Scott delves into Argentina’s submission to the Academy Awards for Best Foreign Film the Crime Film El Angel.
El Angel is Argentina’s submission to the Academy Awards for Best Foreign Film. So, it’s only appropriate that a film from the land of the tango opens with a dance sequence (of sorts). Carlos is a natural born thief. He breaks, enters and loots places with nary a care in the world. As the opening credits unfurl, we see him burglarizing a residence. He pauses long enough to switch on the turntable, drop the needle on an album and cut a rug with his best circa-1971 dance moves.
His mother thinks he’s a sweet kid who simply needs to apply himself more. She never suspects that all of the items he “borrows” from his classmates might actually be stolen. Even as a thief, Carlos is aimless. He steals for kicks, not for money, and tends to abandon his stolen items when he tires of them. When Carlos meets a family of small-time crooks, they recognize his genius for thievery and decide it’s time to up the ante on his scores.
El Angel is ultimately a character study of a sociopath. Carlos has the smile of a cherub and the dead eyes of a serial killer. As burglary leads to murder, he seems as unconcerned about shooting someone as he feels when he boosts a motorcycle. The casualness with which he kills is chilling. He lives a life of reckless abandon, but his recklessness is inward, a product of his lack of empathy, his inability to find value in the people around him.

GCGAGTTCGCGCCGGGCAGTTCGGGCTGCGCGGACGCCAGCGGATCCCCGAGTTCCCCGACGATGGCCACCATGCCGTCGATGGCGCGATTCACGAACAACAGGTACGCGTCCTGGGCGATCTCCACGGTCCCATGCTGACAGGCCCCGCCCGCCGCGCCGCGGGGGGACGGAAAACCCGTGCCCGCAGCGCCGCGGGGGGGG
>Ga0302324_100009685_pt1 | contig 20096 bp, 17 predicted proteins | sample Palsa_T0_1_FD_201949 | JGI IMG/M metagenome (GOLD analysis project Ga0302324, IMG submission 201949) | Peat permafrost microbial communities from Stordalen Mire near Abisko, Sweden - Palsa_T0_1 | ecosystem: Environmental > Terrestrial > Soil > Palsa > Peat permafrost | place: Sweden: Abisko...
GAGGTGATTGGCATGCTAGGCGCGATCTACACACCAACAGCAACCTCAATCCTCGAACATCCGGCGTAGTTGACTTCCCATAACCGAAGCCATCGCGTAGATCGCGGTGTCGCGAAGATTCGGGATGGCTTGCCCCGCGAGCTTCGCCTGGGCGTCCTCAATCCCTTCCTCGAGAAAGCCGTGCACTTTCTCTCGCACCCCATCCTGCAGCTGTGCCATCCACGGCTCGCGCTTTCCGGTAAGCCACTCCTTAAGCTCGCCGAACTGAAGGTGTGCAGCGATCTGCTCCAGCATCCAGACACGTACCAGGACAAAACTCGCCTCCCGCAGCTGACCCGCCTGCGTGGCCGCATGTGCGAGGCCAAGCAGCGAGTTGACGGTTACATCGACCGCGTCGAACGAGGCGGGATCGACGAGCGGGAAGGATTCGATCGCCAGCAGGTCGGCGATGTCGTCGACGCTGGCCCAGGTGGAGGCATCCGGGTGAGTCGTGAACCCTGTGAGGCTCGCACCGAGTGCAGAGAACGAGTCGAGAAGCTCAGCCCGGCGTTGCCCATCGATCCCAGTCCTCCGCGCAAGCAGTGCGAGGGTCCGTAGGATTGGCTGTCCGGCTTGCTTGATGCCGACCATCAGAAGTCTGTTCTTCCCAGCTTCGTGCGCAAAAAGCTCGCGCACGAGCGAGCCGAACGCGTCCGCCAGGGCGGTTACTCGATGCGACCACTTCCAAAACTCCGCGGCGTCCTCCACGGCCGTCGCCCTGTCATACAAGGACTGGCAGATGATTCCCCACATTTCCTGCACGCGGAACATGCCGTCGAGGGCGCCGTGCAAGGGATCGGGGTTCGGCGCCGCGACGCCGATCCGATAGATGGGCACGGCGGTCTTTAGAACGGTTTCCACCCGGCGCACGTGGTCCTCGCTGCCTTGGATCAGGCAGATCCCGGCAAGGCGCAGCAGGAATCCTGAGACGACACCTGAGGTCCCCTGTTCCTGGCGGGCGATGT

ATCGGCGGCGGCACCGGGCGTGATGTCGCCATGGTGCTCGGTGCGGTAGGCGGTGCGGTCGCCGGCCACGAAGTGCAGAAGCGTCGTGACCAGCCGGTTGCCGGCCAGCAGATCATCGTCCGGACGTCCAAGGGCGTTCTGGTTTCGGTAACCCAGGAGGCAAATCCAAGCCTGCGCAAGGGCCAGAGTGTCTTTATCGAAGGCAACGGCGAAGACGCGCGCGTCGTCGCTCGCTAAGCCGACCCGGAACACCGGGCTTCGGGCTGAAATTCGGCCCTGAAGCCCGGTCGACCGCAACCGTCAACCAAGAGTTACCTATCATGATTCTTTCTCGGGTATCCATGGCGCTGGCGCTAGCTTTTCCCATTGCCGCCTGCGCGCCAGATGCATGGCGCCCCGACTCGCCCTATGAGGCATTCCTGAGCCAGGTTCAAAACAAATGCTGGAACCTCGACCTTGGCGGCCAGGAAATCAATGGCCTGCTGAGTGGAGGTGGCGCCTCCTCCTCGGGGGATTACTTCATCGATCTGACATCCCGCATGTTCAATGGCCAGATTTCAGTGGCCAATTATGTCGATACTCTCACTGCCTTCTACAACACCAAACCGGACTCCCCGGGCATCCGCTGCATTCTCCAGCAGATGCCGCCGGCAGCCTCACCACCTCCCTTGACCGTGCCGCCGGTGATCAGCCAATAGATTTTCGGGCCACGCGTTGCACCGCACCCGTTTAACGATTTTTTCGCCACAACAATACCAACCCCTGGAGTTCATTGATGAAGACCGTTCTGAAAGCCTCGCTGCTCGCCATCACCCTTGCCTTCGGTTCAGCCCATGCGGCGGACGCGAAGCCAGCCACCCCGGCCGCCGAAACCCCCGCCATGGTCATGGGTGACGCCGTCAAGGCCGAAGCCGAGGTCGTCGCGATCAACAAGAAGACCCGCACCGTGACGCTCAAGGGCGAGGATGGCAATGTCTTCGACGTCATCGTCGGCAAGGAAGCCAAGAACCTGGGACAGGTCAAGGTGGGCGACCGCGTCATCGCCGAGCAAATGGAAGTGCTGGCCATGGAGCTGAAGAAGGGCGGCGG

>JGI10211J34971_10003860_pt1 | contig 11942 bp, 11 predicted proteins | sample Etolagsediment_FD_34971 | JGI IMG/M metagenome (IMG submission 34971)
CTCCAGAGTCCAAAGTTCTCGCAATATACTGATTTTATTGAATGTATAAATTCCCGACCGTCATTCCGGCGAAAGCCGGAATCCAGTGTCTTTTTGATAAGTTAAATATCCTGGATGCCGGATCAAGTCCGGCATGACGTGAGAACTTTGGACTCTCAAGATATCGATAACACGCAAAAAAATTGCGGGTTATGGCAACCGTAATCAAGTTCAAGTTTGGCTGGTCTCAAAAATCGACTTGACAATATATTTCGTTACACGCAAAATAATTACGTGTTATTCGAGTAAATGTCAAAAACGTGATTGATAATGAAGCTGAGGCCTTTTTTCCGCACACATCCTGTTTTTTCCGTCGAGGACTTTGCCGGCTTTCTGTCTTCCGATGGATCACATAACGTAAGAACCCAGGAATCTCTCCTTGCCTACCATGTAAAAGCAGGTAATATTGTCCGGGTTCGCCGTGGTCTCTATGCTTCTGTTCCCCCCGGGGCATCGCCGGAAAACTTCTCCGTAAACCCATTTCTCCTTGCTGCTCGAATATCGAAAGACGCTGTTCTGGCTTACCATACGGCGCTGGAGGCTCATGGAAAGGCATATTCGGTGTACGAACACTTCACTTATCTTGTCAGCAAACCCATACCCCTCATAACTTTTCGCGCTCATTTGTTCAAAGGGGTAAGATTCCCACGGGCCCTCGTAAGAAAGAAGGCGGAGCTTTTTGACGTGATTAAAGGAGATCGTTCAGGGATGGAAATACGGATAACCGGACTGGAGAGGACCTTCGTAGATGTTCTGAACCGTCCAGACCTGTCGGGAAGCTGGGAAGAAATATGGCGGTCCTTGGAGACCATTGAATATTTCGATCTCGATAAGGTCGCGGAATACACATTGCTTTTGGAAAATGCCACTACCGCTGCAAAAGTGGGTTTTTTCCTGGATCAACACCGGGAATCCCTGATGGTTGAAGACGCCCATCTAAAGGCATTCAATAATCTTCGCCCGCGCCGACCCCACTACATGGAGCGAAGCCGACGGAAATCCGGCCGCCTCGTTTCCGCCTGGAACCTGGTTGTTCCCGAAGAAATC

The best crime films have a swagger to them. Think about Scorsese’s swirling camera at the beginning of Casino, taking in the 360 degrees of slot machines and gaming tables as one of the nastiest guitar riffs of all time plays on the soundtrack (Can’t You Hear Me Knocking by The Rolling Stones). Bad crime films try to fake that strut by piecing gangster tropes together, but they never feel authentic. El Angel is no pretender. The 1970’s underworld setting comes alive. The cinematography is effortlessly stunning. No camera pyrotechnics for the sake of showing off. Every facet of the film feels organic and serves the overall whole.
Lorenzo Ferro anchors the film with his portrayal of Carlos Puch, but his performance is beautifully understated. He never looks like he’s trying to make an impression. He has one of those faces that’s destined for the big screen. He dominates the scenes he’s in by simply standing in the frame. Where most gangsters and serial killers in films are menacing and chew the scenery, Ferro looks bemused most of the time. His pouty good looks turn Carlos into a media sensation.
The Best Foreign Film category is stacked this year with films from Alfonso Cuaron (Roma), Hirokazu Koreeda (Shoplifters), Pawel Pawlikowski (Cold War) and Lee Chang-dong (Burning) to name just a few. American audiences tend to gravitate to the select few foreign films that receive year-end awards recognition. If El Angel doesn’t make the Oscar short list, it runs the risk of fading into obscurity with U.S. audiences, and that would be a genuine shame.